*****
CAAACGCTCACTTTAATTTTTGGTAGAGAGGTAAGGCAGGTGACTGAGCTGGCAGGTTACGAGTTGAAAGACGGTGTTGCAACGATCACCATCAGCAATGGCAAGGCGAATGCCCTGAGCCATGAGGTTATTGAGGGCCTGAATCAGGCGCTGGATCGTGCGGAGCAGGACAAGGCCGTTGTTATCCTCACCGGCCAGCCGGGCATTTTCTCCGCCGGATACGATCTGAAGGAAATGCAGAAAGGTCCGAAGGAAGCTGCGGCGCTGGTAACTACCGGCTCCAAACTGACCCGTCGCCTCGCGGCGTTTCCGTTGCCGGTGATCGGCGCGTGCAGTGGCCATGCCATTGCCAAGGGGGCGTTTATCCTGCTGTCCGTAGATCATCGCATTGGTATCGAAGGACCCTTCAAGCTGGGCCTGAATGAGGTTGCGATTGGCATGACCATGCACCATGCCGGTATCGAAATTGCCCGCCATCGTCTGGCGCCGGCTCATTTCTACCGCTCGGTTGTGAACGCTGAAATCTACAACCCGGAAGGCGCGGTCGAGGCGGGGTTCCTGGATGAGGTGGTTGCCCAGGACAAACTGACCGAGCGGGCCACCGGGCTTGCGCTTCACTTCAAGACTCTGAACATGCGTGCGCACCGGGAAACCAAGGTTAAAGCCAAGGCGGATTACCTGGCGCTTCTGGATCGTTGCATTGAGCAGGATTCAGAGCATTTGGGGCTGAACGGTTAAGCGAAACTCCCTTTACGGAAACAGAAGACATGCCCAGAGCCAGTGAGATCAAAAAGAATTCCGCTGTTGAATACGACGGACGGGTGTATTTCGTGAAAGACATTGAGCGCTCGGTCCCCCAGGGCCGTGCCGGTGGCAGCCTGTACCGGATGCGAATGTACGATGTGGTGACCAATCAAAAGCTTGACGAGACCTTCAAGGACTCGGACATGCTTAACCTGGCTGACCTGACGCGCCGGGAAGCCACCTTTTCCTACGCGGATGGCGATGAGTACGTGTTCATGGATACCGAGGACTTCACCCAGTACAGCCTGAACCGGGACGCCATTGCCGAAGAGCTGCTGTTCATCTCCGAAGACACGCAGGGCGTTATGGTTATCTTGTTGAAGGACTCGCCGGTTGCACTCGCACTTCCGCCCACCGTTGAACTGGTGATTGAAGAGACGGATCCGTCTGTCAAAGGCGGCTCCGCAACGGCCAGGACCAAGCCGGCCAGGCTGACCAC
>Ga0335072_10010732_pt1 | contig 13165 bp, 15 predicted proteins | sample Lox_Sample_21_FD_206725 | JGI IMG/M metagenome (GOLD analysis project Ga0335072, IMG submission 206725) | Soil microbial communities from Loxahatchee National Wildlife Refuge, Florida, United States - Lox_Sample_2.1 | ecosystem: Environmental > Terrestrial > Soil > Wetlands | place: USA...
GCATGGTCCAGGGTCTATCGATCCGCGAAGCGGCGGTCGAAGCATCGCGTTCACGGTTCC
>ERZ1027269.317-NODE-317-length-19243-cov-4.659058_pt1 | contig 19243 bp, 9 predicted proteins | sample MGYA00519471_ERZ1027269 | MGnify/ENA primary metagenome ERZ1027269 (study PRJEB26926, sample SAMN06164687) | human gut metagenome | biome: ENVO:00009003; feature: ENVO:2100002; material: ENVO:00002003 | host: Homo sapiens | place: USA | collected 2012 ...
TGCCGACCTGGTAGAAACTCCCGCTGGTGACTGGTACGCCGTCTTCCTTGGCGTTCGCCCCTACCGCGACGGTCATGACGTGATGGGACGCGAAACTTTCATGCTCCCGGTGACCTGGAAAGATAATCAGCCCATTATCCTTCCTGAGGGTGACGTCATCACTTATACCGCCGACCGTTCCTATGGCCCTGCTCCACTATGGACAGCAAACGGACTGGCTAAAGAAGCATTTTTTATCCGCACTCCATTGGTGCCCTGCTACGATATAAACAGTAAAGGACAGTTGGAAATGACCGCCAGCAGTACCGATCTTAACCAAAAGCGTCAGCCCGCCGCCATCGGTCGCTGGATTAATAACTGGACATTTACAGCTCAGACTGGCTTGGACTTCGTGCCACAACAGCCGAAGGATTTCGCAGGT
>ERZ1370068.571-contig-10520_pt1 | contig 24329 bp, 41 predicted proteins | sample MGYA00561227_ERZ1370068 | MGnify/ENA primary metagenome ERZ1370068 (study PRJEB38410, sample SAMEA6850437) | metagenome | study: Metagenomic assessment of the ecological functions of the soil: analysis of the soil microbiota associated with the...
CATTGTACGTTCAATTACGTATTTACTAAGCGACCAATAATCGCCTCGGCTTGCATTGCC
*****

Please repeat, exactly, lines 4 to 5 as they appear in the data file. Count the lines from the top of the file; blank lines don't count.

>ERZ1027269.317-NODE-317-length-19243-cov-4.659058_pt1 | contig 19243 bp, 9 predicted proteins | sample MGYA00519471_ERZ1027269 | MGnify/ENA primary metagenome ERZ1027269 (study PRJEB26926, sample SAMN06164687) | human gut metagenome | biome: ENVO:00009003; feature: ENVO:2100002; material: ENVO:00002003 | host: Homo sapiens | place: USA | collected 2012 ...
TGCCGACCTGGTAGAAACTCCCGCTGGTGACTGGTACGCCGTCTTCCTTGGCGTTCGCCCCTACCGCGACGGTCATGACGTGATGGGACGCGAAACTTTCATGCTCCCGGTGACCTGGAAAGATAATCAGCCCATTATCCTTCCTGAGGGTGACGTCATCACTTATACCGCCGACCGTTCCTATGGCCCTGCTCCACTATGGACAGCAAACGGACTGGCTAAAGAAGCATTTTTTATCCGCACTCCATTGGTGCCCTGCTACGATATAAACAGTAAAGGACAGTTGGAAATGACCGCCAGCAGTACCGATCTTAACCAAAAGCGTCAGCCCGCCGCCATCGGTCGCTGGATTAATAACTGGACATTTACAGCTCAGACTGGCTTGGACTTCGTGCCACAACAGCCGAAGGATTTCGCAGGT